Wednesday, September 12, 2012

Big Bravery from the Smallest Slugger

Nash Norris was diagnosed with cancer when he was only 10 months old.  The doctors simply told his parents to take him home and love him, that there was nothing else they could do.  

This week, a precious little boy ran onto the field of an Atlanta Braves game and threw out the first pitch.  That little boy, full of seven years of life and still slugging the medical odds every day is Nash Norris.

Today, Nash is in the first grade and says he’s smarter than anybody in the class, sometimes even his teacher!  He loves school and even plays on a baseball team. Even on his weakest days, Nash loves to solve puzzles.  Once he masters puzzles, he will mix two puzzles together to challenge himself and now even puts the puzzles together upside down!

This little boy has endured dark times that I can’t imagine facing as a teenager or adult, let alone as a child.  He has undergone chemo and radiation treatments for most of his life, and has experienced tough days with a feeding tube and port.  Because the cancer is in his upper spine, he is only able to fully use one arm and leg.  Yet nothing is too insurmountable or too discouraging for Nash and he lives every day to the fullest, accepting every challenge.  He often says, “Just because you are sick doesn’t mean you can’t do a lot!”.  He not only defies odds, but he does it with joy, bravery and leadership that he may not even realize he possesses.
Nash has a wonderful family that supports and loves him, including sister Karleigh, who is ten years old.  Recently, he received some pretty amazing support from the Atlanta Braves pro baseball team.

Thanks to the MVP Foundation, little Nash and his dad were recently flown to Milwaukee for the Braves-Brewers game where Nash threw out the first pitch.  Nash is a huge Atlanta Braves fan, so this was a magical dream come true for him.  I recently watched a video of Nash running across the field and throwing the pitch and as I watched that little boy run, I felt all of my worries, stress and discouragement from today immediately fade away.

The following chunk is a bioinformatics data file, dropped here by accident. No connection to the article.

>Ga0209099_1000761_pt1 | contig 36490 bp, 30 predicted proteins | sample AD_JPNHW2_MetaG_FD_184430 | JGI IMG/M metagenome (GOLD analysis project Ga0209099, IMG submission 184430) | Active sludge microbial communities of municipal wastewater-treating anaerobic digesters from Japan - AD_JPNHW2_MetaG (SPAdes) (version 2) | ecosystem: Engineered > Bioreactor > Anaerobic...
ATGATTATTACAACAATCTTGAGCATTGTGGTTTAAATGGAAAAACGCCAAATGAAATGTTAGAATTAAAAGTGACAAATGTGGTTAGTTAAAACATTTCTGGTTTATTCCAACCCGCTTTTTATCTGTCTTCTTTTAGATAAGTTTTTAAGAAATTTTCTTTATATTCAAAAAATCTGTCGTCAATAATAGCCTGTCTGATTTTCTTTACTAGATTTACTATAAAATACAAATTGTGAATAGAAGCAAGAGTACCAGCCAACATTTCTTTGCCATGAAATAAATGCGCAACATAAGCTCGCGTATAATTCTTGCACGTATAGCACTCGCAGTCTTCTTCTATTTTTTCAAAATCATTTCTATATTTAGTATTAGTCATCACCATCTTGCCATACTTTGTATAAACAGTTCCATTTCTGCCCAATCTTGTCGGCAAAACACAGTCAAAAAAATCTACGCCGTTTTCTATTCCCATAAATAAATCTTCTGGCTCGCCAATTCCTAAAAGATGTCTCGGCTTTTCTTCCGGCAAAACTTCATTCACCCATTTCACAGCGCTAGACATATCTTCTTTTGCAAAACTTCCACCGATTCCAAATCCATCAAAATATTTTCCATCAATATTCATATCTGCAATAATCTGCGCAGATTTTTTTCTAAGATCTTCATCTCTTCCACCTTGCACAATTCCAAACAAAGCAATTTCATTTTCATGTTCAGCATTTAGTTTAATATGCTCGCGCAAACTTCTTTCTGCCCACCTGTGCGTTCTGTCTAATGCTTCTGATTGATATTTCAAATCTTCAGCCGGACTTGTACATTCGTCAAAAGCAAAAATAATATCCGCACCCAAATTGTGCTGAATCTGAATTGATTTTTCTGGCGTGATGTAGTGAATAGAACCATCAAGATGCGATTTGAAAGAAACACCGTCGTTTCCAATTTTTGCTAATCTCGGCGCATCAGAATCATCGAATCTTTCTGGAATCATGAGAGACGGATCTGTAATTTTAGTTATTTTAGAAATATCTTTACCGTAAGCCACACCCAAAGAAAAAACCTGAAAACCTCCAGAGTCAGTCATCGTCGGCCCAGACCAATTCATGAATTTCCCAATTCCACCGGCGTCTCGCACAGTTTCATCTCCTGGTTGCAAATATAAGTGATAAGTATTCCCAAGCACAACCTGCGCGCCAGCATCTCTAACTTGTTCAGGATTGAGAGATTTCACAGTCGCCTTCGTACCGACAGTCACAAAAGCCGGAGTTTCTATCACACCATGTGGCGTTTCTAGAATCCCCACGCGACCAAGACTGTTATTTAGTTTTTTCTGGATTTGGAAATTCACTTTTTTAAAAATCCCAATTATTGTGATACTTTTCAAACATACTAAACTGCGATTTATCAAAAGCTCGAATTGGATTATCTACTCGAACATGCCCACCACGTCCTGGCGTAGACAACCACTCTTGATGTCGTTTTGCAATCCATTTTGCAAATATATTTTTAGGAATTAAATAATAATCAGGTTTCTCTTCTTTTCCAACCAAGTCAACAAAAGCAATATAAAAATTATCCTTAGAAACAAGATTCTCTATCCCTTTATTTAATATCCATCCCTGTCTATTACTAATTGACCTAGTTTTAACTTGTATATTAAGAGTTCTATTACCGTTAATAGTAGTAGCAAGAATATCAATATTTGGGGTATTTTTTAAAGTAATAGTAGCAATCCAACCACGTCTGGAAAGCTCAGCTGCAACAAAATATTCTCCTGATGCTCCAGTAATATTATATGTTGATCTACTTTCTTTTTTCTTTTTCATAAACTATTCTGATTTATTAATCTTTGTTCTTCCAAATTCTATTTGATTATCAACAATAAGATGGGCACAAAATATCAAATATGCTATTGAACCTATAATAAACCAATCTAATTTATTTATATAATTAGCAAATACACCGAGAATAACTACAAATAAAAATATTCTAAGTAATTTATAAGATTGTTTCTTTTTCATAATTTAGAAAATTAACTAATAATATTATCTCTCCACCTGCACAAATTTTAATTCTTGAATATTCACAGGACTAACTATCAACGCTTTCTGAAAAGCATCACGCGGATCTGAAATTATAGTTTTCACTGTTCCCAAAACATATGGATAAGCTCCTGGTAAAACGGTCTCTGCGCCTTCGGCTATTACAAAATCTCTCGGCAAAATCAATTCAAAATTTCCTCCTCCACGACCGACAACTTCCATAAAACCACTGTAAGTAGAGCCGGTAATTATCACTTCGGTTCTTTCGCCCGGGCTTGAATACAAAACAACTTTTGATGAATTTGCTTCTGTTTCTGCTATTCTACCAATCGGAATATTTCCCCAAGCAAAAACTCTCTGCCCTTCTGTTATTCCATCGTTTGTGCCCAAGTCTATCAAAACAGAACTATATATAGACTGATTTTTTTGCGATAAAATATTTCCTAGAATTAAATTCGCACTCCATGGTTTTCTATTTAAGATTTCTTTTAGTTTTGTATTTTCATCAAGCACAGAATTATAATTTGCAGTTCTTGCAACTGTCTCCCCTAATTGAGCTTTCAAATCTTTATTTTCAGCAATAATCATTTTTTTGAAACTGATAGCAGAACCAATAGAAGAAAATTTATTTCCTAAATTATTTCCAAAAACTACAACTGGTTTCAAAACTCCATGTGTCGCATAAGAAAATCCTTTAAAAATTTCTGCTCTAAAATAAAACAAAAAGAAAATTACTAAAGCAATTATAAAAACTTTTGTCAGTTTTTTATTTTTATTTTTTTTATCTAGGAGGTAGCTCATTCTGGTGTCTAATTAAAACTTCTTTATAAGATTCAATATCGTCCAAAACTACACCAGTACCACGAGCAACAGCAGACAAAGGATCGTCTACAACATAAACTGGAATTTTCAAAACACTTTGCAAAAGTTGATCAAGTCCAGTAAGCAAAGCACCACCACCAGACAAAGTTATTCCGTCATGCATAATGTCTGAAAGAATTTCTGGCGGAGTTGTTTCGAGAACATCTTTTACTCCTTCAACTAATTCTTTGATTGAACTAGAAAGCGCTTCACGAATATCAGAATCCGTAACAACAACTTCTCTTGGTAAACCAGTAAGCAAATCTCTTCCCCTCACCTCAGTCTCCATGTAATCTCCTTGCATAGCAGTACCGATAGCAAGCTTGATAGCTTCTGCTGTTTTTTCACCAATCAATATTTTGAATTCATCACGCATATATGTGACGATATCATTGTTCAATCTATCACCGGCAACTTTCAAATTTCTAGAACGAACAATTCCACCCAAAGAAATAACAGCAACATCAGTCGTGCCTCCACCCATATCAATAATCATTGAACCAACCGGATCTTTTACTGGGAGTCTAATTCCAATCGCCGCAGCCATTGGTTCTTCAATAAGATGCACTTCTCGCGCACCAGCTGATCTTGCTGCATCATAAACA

So many things about Nash’s story put life into a whole new perspective.  I am suddenly reminded that even in the darkest of circumstances, there is still gleaming, brilliant light to be found.  The burdens that I thought were heavy suddenly become blessings. I am thankful for the English paper I have to write and the piano scales I have to practice because I have two fully working arms to complete them with.  My early morning ballet class becomes a blessing because I have two legs that allow me to do tondues and  pirouettes.  My cold isn’t much of a bother anymore, because I know that in a week or so, I’ll be back to normal again. 

We all go through uncertain times where we may feel that we don’t have a whole lot to be thankful for.  Yet everyday, there are countless little things we have to be grateful for, if we can step back and recognize them.  If we can’t think of anything, we can start by being thankful that we have eyes to read these words, a mind to process and question what we read and a heart to feel admiration and love for precious Nash.

I am sure that all around us, there are brave little warriors hitting tough pitches every day, just like Nash.  We never know what battles people are facing.  Maybe if we start to pay attention more, we will notice the courage and indefatigable joy of the everyday heroes around us.  And we will be thankful – thankful for miracles both big and small and thankful that God is faithful, even when we don’t see it.     

I learned of this beautiful story from Nash’s generous and faith-filled grandmother, Judi Felton, owner of Fancy Fanny’s in Chattanooga, Tennessee, who is a remarkably generous national wardrobe sponsor for Distinguished Young Women.   When I asked Judi what I could do to repay her for the beautiful gowns she gave me to wear during my year as Distinguished Young Woman of America, she simply asked for prayers for her precious Nash.   

Nash, you have my prayers, admiration and love!  Thank you for being such a role model of courage, what it means to treasure life and how we should all face the curve balls in our lives.

Christina Maxwell is a freshman at the University of Michigan in Ann Arbor, Michigan majoring in musical theater. Originally from Asheville, North Carolina,  Christina was a participant in the Distinguished Young Women program and was selected as the Distinguished Young Woman of North Carolina for 2012 and the Distinguished Young Woman of America for 2012.

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